Last season was one of the most successful seasons in Miami men’s basketball program history. After going 26-11 in the regular season and 14-6 in Atlantic Coast Conference (ACC) play, the team advanced the farthest it ever had in the National Collegiate Athletic Association tournament by making it to the Elite Eight.
“It didn’t end the way we wanted to, but it adds fuel to the fire,” senior forward Jordan Miller said to the ACC Network at ACC Tipoff.
A big reason for the success was the veteran players on the squad, including Miller. Point guard Charlie Moore, small forward Kameron McGusty and center Sam Waardenburg were three of the team’s five starters, and each player was critical to Miami’s success. Moore led the team in assists, McGusty led in points and Waardenburg led in blocks.
Unfortunately for the Hurricanes, the trio is no longer a part of the team.
“We’re going to miss the leadership that we got from [those players]. They were terrific pieces to a very complicated puzzle, which is basketball,” Miami head coach Jim Larrañaga said to reports at a recent media availability. “You got to find the right players to do the right things.”
Larrañaga and Miami’s coaching staff have been trying to “find the right players” by adding highly rated transfers and a plethora of freshmen with potential to the squad for the upcoming season. Here is a further look into the six new additions to the team:
As one of the most coveted transfer players in the nation, point guard Nijel Pack chose Miami. The Indianapolis native is an offensive threat after averaging 17.4 points per game at Kansas State last season. The sophomore made 45.5% of his shots and 43.6% of his three-point attempts, proving himself as one of the most efficient shooters in the nation.
He needs to prove himself more as a playmaker after posting only 2.2 assists per game last season, given that he is expected to replace Moore as Miami’s starting point guard. Pack will space the floor by commanding a lot of defensive attention and freeing other teammates on the floor. He is a legitimate All-ACC candidate after being named to the All-Big 12 First Team last season.
Another transfer from this past offseason, sophomore forward Norchad Omier will immediately impact the squad. Omier is an explosive athlete and will provide some highlights for fans throughout the season.
The Nicaraguan is only 6-foot-7, but it never seems to matter when he is on the court. Omier dominated his opponents when he played for Arkansas State, scoring 17.9 points per game while grabbing more than 12 boards per game. His 63.2% field goal percentage was eighth-best in the country last season, and he was the second-shortest among the top 10 in that category.
The pick-and-roll possibilities with Omier’s strength and bounce can be challenging for defenders to deal with.
At 6-foot-9 and 213 pounds, AJ Casey is proficient in every aspect of the game. The freshman forward averaged 19 points, ten rebounds, five assists and three blocks per game for Whitney M. Young Magnet High School in Chicago last season.
Casey’s defensive paint presence and strong post-game are immediately among the best on the team, and under the mentorship of the veteran Miller, will only improve.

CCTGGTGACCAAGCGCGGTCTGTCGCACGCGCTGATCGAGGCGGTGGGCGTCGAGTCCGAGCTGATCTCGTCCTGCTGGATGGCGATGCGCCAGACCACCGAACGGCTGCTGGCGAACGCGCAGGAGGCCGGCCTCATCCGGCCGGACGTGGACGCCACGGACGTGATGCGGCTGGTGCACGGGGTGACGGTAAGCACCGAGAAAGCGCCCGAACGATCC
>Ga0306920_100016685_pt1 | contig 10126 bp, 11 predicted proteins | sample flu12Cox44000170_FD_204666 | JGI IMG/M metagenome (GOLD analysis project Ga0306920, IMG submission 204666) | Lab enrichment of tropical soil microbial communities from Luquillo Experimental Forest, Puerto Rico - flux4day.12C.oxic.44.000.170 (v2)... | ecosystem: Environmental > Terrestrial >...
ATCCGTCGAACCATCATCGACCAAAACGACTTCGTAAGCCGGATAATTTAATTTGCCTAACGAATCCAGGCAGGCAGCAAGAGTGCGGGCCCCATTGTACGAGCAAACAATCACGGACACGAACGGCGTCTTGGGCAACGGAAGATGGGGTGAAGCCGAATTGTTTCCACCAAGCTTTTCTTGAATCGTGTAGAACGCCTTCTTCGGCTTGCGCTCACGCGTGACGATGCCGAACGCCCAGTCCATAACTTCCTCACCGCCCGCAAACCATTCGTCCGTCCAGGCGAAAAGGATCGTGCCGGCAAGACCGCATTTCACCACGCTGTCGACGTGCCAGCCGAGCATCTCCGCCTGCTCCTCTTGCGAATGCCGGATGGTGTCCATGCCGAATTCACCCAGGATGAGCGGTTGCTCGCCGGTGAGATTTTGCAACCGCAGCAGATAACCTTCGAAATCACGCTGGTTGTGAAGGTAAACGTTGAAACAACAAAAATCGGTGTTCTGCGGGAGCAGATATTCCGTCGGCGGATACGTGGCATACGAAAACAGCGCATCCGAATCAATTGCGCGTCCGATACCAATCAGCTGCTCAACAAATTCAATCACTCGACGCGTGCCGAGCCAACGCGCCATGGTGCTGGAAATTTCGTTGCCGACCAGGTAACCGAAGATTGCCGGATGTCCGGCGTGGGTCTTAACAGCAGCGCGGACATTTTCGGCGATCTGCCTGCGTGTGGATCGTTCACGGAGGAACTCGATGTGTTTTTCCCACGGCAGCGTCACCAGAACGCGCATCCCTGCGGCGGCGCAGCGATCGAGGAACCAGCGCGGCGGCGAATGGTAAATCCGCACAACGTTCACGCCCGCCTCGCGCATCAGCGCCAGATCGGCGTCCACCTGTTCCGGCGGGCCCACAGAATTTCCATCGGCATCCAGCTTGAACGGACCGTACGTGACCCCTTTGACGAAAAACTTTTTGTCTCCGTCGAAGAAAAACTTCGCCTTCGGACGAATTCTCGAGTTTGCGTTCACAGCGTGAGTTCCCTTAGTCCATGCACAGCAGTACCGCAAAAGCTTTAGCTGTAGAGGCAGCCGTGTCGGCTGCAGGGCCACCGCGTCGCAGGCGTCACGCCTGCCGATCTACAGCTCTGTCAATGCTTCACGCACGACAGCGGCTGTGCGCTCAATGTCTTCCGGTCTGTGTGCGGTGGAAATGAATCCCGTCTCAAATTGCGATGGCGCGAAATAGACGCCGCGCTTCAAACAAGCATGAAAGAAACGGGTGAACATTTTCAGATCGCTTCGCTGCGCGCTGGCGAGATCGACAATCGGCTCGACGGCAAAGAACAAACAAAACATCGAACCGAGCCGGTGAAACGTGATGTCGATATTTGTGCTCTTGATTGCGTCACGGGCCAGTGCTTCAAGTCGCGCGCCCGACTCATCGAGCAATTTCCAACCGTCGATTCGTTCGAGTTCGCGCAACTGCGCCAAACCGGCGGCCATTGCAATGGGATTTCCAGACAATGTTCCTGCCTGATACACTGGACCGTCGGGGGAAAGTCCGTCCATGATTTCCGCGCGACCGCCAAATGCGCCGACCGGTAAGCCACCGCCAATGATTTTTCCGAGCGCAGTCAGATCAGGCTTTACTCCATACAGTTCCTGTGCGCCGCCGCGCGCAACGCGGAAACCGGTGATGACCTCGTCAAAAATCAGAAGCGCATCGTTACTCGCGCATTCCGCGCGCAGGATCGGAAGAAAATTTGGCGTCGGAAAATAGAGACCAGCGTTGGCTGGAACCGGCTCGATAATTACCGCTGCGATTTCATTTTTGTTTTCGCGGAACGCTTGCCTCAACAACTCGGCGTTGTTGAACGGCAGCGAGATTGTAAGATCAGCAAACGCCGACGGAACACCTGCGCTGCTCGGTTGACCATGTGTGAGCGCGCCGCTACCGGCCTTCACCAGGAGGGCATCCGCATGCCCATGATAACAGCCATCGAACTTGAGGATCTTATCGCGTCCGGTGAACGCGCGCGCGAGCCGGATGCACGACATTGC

As a true three-level scorer, freshman Christian Watson fits into Larrañaga’s five-out offense like a glove. The Washington D.C. native was a four-star recruit and was ranked as the No. 92 national recruit by ESPN.
Watson shows strength around the rim, the ability to create his own space for a shot and high-level playmaking for someone listed at 6-foot-7. He averaged 17 points and four assists per game in his final season for St. John’s College High School.
Freshman Favour Aire arrives as the tallest player on the Hurricanes. The 6-foot-11 Nigerian attended Bishop McNamara High School in Maryland, where he established himself as the fourth-best recruit in the state, according to ESPN.
Aire is a blocking and rebounding machine, averaging 13.4 rebounds and 3.1 blocks per game in his senior season. His defensive potential is off the charts, which is heavily needed for Miami after losing Waardenburg.
After redshirting last season, freshman guard Jakai Robinson will be making his debut this season.
In his Rock Creek Christian Academy career, the Ossining, N.Y. native was known for his sweet lefty three-point touch, shooting 44% from three. The three-pointers he shoots aren’t just catch-and-shoot. He is not afraid to pull up from anywhere on the floor and uses the pick-and-roll a lot to free up space for his shot.
The freshman forward comes from Whitnall High School, which was the school that Miami Heat guard Tyler Herro attended. Jovanovich even played with Herro’s brother.
Jovanovich is an effective and efficient shooter. He shot an astounding 70% from the field in his final year at Whitnall, scoring 28.7 points per game. At 6-foot-8, Jovanovich can develop into a premier wing player in the ACC.
The first opportunity to showcase the new talent will come on Oct. 30, when Miami opens its season against the IUP in an exhibition game at the Watsco Center in Coral Gables, Fla. Tip-off is scheduled for 2 p.m.